As soon as enough had melted it was poured into the kettle. There was some bacon among the trappers' stores, as they had calculated that they would not be able to hunt until out of Big Wind Valley and far up among the forests beyond. The frying-pan was now utilized for its proper work, while the pail was placed close enough to the fire to thaw its contents, without risking injury to it. Within an hour of breakfast being finished enough snow had been thawed to give the horses half a bucket of water each. In each pail a couple of pounds of flour had been stirred to help out what nourishment could be obtained from the leaves, and from the small modicum of grass given to each animal.
"It will be a big journey over the pass, anyhow," Harry had said. "Now that we are making tracks for the settlements we need not be sparing of the flour; indeed, the lighter we are the better."
The day did not pass so pleasantly as that preceding it, for the air was filled with fine snow that blew in at the entrance and found its way between the leaves overhead; while from time to time the snow accumulating there came down with a crash, calling forth much strong language from the man on whom it happened to fall, and shouts of laughter from his comrades. The party was indeed a merry one. They had failed altogether in the objects of their expedition, but they had escaped without a scratch from the Indians, and had inflicted some damage upon them; and their luck in finding so snug a shelter in such a storm far more than counterbalanced their disappointment at their failure.
"Have you often been caught in the snow, uncle?"
"You bet, Tom; me and the chief here were mighty nigh rubbed out three years ago. I was prospecting among the Ute hills, while Leaping Horse was doing the hunting for us both. It was in the middle of winter; the snow was deep on the ground in the valleys and on the tops of the hills, but there was plenty of bare rock on the hillside, so I was able to go on with my work. While as for hunting, the cold drove the big-horns down from the heights where they feed in summer, and the chief often got a shot at them; and they are good eating, I can tell you.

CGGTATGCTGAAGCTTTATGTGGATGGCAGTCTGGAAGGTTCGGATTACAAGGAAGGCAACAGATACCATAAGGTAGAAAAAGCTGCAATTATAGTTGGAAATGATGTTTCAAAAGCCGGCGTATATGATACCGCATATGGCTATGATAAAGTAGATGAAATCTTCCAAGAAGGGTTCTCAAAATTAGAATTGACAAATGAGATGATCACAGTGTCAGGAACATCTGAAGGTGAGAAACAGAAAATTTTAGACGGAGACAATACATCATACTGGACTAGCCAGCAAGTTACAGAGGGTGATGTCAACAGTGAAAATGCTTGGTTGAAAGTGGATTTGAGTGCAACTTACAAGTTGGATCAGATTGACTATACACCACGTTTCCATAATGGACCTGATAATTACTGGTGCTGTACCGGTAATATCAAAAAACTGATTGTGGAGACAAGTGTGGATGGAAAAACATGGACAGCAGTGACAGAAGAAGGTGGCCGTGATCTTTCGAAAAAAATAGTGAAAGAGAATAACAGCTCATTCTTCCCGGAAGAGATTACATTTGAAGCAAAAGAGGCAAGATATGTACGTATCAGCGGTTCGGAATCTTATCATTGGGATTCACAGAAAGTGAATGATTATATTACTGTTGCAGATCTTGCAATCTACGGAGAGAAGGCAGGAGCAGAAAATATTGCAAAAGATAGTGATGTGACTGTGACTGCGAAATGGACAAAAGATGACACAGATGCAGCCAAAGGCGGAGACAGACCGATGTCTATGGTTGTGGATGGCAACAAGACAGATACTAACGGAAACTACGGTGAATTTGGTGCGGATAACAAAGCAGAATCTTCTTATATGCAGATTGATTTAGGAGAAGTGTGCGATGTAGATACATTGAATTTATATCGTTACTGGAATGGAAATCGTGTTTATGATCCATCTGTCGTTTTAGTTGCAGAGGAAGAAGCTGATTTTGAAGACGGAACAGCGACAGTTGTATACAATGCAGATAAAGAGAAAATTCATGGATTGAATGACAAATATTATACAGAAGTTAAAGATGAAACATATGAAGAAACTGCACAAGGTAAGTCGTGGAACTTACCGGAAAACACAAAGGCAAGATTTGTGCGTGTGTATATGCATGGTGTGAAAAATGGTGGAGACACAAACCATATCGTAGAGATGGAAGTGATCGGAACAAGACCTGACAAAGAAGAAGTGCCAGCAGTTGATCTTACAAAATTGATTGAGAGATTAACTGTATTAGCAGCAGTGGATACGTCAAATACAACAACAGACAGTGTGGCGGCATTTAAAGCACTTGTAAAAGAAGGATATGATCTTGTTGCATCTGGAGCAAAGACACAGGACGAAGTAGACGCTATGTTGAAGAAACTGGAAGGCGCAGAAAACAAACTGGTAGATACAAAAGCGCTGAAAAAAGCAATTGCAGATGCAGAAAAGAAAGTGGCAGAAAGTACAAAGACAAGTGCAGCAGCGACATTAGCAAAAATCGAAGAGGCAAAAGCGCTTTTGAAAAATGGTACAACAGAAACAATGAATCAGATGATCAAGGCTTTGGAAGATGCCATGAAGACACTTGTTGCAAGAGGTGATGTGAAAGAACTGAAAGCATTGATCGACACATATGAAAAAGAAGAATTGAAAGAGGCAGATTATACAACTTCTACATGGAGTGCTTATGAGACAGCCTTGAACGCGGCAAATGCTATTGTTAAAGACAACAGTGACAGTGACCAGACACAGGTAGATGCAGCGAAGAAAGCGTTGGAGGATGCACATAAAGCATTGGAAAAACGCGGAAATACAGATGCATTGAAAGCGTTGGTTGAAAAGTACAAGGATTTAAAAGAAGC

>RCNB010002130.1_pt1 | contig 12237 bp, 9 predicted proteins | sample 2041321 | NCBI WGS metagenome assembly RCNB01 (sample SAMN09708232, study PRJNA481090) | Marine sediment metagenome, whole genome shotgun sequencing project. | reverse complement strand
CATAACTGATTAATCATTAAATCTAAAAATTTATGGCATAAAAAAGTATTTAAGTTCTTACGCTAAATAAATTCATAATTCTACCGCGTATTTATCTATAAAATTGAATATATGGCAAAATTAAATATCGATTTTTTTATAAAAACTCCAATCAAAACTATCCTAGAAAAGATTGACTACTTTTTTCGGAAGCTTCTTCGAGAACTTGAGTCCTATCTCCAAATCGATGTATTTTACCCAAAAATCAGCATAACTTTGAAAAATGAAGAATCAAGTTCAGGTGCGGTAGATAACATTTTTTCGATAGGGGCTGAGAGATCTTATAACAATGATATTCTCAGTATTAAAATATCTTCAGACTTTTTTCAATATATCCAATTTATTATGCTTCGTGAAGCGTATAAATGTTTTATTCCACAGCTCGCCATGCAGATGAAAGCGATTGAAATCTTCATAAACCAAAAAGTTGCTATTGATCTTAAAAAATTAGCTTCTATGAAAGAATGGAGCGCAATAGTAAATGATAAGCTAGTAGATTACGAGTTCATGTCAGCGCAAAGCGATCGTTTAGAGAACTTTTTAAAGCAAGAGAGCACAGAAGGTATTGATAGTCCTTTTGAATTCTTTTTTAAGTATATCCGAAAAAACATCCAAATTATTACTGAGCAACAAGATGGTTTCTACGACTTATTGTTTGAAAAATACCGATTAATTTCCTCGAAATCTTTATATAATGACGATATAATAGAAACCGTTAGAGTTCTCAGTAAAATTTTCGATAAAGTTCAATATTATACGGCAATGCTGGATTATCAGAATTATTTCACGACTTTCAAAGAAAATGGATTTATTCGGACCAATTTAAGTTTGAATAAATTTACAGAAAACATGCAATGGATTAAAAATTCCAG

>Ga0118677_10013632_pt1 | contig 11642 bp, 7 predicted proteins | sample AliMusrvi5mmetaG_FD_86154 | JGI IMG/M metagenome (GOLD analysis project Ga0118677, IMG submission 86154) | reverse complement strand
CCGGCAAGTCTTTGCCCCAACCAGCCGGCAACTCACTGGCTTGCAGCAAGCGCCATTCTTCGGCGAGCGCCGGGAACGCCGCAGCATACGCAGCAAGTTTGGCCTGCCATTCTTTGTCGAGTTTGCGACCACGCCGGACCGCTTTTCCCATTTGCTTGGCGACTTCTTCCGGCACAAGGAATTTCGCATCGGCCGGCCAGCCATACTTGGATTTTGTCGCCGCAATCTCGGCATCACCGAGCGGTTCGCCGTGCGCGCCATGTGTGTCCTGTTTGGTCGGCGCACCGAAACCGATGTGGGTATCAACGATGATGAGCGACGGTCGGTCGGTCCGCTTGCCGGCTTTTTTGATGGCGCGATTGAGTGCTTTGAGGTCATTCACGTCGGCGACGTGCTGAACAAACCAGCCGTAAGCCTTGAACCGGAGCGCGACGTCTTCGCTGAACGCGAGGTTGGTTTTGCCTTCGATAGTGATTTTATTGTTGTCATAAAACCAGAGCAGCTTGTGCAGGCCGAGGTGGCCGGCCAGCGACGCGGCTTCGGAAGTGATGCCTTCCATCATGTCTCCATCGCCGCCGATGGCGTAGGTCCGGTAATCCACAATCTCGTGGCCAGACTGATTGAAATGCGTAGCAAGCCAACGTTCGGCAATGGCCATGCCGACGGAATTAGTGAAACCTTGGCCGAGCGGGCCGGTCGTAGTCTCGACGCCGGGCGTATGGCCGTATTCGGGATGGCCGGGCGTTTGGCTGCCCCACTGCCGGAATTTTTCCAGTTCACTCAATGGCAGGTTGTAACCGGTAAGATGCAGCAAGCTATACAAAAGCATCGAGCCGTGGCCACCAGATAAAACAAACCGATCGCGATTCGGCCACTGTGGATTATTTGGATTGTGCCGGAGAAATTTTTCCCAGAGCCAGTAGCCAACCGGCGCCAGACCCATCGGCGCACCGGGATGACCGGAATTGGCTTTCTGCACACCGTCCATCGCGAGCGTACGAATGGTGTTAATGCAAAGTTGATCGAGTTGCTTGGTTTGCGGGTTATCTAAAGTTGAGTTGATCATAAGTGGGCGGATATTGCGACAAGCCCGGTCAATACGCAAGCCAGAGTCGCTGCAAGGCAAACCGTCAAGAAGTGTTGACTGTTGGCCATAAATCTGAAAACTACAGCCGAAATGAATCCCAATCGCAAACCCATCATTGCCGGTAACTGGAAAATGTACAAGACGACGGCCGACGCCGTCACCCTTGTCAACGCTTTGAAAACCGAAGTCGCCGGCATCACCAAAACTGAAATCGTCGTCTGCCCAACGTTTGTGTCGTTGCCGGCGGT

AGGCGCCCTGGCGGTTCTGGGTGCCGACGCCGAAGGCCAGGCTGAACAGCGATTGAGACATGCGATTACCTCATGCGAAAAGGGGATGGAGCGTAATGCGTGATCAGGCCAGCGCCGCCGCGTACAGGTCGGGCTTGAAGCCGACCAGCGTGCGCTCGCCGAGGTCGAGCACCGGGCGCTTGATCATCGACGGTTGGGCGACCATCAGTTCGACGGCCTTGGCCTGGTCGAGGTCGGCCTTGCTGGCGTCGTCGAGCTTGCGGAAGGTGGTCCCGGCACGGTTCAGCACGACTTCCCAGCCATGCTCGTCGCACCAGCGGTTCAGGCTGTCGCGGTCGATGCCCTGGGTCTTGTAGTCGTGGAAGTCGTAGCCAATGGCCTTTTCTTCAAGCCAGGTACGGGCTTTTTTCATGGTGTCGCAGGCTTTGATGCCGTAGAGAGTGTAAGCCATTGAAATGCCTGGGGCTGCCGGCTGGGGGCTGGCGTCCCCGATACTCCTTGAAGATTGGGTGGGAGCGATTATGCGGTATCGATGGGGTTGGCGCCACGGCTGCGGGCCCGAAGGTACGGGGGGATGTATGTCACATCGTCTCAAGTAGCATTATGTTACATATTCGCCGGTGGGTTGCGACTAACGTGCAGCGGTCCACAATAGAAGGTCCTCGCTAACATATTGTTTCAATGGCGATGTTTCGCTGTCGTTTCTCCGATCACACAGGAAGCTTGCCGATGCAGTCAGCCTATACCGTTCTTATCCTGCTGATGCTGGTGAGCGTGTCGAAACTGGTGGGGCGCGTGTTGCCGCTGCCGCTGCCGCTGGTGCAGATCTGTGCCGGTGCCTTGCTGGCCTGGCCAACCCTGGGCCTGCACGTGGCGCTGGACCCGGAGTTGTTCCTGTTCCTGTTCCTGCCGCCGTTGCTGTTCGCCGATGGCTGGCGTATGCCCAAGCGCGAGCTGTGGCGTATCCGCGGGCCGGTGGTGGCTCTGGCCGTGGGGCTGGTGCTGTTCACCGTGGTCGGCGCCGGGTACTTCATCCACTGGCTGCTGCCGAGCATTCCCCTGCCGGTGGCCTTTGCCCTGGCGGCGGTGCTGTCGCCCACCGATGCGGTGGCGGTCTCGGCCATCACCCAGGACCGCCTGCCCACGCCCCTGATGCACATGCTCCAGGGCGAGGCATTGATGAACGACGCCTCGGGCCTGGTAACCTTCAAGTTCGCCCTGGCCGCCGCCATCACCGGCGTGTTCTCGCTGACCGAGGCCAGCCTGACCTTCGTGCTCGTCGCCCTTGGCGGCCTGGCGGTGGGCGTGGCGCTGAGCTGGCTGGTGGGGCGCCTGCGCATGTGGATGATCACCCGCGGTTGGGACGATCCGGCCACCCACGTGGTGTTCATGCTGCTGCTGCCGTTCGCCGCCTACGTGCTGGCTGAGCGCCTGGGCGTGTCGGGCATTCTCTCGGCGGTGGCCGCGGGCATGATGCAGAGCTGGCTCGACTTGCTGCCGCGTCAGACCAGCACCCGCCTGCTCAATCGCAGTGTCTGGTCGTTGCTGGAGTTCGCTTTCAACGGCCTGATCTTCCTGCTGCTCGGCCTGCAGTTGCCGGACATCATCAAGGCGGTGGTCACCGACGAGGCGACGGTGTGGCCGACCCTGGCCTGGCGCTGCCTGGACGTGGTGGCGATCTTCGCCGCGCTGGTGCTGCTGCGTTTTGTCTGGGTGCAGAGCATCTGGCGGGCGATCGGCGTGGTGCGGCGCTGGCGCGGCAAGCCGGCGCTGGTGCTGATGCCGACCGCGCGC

"We hadn't much fear of red-skins, for they ain't fond of cold and in winter move their lodges down to the most sheltered valleys and live mostly on dried meat. When they want a change they can always get a bear or maybe a deer in the woods. We were camped in a grove of pines in a valley and were snug enough. One day I had struck what I thought was the richest vein I had ever come on. I got my pockets full of bits of quartz with the gold sticking thick in it, and you may bet I went down to the camp in high glee. A quarter of a mile before I got there I saw Leaping Horse coming to meet me at a lope. It didn't want telling that there was something wrong. As soon as he came up he said 'Utes.' 'Many of them, chief?' I asked. He held up his open hands twice.
"'Twenty of them,' I said; 'that is pretty bad. How far are they away?' He said he had seen them coming over a crest on the other side of the valley. 'Then we have got to git,' I said, 'there ain't no doubt about that. What the 'tarnal do the varmint do here?' 'War-party,' the chief said. 'Indian hunter must have come across our trail and taken word back to the lodges.' The place where he had met me was among a lot of rocks that had rolled down. There had been no snow for a fortnight, and of course the red-skins would see our tracks everywhere, going and coming from the camp. We were on foot that time, though we had a pack-horse to carry our outfit. Of course they would get that and everything at the camp. I did not think much of the loss, the point was how were we to save our scalps? We had sat down behind a rock as soon as he had joined me. Just then a yell came from the direction of our camp, and we knew that the red-skins had found it. 'They won't be able to follow your trail here, chief, will they?' He shook his head. 'Trail everywhere, not know which was the last.' We could see the grove where the camp was, and of course they could see the rocks, and it was sartin that if we had made off up the hill they would have been after us in a squirrel's jump; so there was nothing to do but to lie quiet until it was dark. We got in among the boulders, and lay down where we could watch the grove through a chink.
"'I don't see a sign of them,' I said. 'You would have thought they would have been out in search of us.'